Dan Wilson, Vessels of Wood and Earth Review
by Nolan DeBuke
Dan Wilson is a jazz guitarist and composer from Akron, Ohio, that found his early inspirations in Wes Montgomery, Charlie Christian, Joe Pass, and George Benson. Stylistically, he drinks in the sounds of everything from gospel and blues to traditional jazz, hip-hop, and horn players like Sonny Rollins and Joe Henderson. Wilson graduated from Hiram College, and released his recording debut with pianist Joe McBride and performed worldwide with Joey DeFrancesco and Christian McBride’s Tip City, which Wilson went on to earn a GRAMMY® Award nomination with for DeFrancesco’s Project Freedom album (Mack Avenue Records, 2017). Wilson has had the honor of sharing the stage with jazz greats, including Eric Marienthal, Russell Malone, Les McCann, René Marie, Jeff Hamilton, David Sanborn, and Dave Stryker. He also teaches jazz guitar and music theory through private lessons. Wilson is now releasing his debut album for legendary bassist/ composer Christian McBride’s Brother Mister label (and the imprint’s second release), with McBride as producer. The album is called Vessels of Wood and Earth, and Wilson is joined by Christian Sands, piano; Marco Panascia, bass; Jeff “Tain” Watts, drums; with guest musicians Joy Brown, vocals (6, 7, 9); and Christian McBride, bass (4, 8).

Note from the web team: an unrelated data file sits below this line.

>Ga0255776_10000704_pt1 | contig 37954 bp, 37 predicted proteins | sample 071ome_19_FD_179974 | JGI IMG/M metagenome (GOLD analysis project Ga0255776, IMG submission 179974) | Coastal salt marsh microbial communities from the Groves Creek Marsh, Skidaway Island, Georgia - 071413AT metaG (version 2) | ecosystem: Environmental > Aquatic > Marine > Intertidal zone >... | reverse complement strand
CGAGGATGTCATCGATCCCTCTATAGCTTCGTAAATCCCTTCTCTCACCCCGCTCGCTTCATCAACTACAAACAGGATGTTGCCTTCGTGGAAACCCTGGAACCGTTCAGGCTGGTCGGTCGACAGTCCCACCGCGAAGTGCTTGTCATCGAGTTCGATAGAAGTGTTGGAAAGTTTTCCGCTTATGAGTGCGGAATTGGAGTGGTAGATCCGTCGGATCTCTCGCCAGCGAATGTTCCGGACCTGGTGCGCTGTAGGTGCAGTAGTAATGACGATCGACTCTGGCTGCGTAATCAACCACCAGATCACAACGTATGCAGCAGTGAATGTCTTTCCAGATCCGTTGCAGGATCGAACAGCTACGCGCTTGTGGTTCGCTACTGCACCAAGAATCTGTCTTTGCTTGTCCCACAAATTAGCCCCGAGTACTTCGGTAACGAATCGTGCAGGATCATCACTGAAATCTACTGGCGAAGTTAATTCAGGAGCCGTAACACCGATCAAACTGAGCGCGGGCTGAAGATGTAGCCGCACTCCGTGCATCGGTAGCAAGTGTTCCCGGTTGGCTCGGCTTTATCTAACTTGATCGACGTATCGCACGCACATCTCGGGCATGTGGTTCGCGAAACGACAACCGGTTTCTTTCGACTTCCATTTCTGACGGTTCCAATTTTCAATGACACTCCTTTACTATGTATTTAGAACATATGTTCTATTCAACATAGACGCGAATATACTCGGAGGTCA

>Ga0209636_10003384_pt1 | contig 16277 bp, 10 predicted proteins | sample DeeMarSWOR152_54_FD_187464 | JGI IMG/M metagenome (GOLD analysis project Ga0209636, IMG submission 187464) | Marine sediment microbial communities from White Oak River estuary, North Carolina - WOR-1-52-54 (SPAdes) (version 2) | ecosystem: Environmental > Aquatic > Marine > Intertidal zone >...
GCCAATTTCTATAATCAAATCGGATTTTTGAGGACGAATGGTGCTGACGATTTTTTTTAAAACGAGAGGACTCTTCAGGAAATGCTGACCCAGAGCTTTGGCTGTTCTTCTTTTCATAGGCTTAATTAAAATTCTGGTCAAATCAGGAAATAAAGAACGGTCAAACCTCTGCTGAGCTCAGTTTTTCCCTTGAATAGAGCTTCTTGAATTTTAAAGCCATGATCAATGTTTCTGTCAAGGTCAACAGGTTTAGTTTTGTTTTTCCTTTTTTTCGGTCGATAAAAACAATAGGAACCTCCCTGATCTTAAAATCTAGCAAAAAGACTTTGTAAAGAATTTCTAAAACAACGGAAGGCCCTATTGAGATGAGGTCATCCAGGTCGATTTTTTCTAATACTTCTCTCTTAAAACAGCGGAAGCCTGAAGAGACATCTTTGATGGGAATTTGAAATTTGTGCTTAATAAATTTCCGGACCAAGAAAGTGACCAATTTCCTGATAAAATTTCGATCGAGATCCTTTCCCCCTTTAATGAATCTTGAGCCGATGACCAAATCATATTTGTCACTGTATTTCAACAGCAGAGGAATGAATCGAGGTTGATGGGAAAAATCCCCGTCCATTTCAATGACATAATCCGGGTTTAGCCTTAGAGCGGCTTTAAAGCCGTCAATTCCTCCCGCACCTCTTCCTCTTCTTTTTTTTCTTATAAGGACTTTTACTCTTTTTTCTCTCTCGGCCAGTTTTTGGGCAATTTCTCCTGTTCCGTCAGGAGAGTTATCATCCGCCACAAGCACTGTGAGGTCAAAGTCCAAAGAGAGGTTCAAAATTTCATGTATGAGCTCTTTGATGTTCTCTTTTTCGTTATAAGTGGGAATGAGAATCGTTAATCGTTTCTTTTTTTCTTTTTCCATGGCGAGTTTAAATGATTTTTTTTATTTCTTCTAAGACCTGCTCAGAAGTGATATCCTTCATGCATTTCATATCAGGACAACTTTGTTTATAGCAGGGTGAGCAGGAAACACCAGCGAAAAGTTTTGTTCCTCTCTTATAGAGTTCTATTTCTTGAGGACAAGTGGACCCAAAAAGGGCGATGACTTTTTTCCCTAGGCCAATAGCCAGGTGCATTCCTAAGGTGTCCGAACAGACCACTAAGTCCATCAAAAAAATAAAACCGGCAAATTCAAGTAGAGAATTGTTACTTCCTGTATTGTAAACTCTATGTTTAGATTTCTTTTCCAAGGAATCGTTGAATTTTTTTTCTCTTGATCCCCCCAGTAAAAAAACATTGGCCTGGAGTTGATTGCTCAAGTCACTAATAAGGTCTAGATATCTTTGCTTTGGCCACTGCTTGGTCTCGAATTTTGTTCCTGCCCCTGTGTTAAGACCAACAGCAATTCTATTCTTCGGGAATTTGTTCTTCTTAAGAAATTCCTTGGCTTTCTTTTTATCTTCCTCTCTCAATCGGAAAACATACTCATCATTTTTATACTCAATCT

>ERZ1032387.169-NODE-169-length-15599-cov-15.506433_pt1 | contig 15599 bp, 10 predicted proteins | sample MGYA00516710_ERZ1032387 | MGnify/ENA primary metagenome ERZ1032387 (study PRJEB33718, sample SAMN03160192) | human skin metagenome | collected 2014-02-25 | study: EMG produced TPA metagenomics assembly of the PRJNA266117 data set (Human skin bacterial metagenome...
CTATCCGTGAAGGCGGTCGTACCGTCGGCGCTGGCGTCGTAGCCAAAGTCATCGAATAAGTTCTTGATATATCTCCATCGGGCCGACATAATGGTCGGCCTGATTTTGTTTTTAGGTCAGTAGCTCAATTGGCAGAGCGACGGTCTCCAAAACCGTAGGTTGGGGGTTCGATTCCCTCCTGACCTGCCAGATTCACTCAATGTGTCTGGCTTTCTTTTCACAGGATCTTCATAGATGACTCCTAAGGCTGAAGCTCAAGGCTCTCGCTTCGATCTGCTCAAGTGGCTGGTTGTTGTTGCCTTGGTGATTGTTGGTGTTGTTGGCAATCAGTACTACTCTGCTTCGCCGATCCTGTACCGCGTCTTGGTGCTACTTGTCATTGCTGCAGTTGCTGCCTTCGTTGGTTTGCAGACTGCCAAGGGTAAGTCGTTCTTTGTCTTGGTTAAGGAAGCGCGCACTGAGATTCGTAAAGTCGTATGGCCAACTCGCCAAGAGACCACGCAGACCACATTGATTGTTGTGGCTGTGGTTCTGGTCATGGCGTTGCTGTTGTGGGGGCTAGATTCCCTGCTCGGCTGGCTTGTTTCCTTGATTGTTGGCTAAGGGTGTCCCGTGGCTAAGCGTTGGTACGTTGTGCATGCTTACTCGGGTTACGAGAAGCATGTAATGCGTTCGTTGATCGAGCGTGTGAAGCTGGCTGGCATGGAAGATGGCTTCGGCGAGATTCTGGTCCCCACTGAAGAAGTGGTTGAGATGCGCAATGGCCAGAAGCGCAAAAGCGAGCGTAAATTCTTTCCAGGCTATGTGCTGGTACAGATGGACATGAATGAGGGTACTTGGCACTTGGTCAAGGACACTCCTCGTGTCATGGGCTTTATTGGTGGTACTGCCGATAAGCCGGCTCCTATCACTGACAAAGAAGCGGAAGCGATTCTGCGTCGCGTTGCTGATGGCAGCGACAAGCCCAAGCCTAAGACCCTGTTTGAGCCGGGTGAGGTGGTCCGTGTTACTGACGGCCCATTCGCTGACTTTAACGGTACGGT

“Bird of Beauty” presents Wilson and company in a swirling composition that features Wilson at his best. The core trio of Panascia, Sands, and Watts is a force of nature and one that Wilson’s warm guitar tones float over in a relaxed stream of ideas. Wilson’s composition emphasizes motifs, and he gives plenty of space for each player to express themselves. Watts is the highlight of the track as his colors and interactions are outstanding.
“Who Shot John” has a grooving ostinato that opens the track. Wilson’s mellow tone sings the lovely melody, and Sands and Watts create the energy underneath him. Wilson performs a technically flawless solo with snaking lines as he weaves through the harmony and bounces rhythmic ideas off Sands and Watts. The feel is lovely and buoyant.
On Wilson’s Brother Mister label debut release Vessels of Wood and Earth, he indeed puts his good foot forward. He is accompanied by an outstanding ensemble, and McBride’s production on the album keeps a focus on feel and in the pocket grooves. Wilson has a fresh sound, and Vessels of Wood and Earth is a stunning debut for his new label home and his upward progress sounds like it will not plateau anytime soon.
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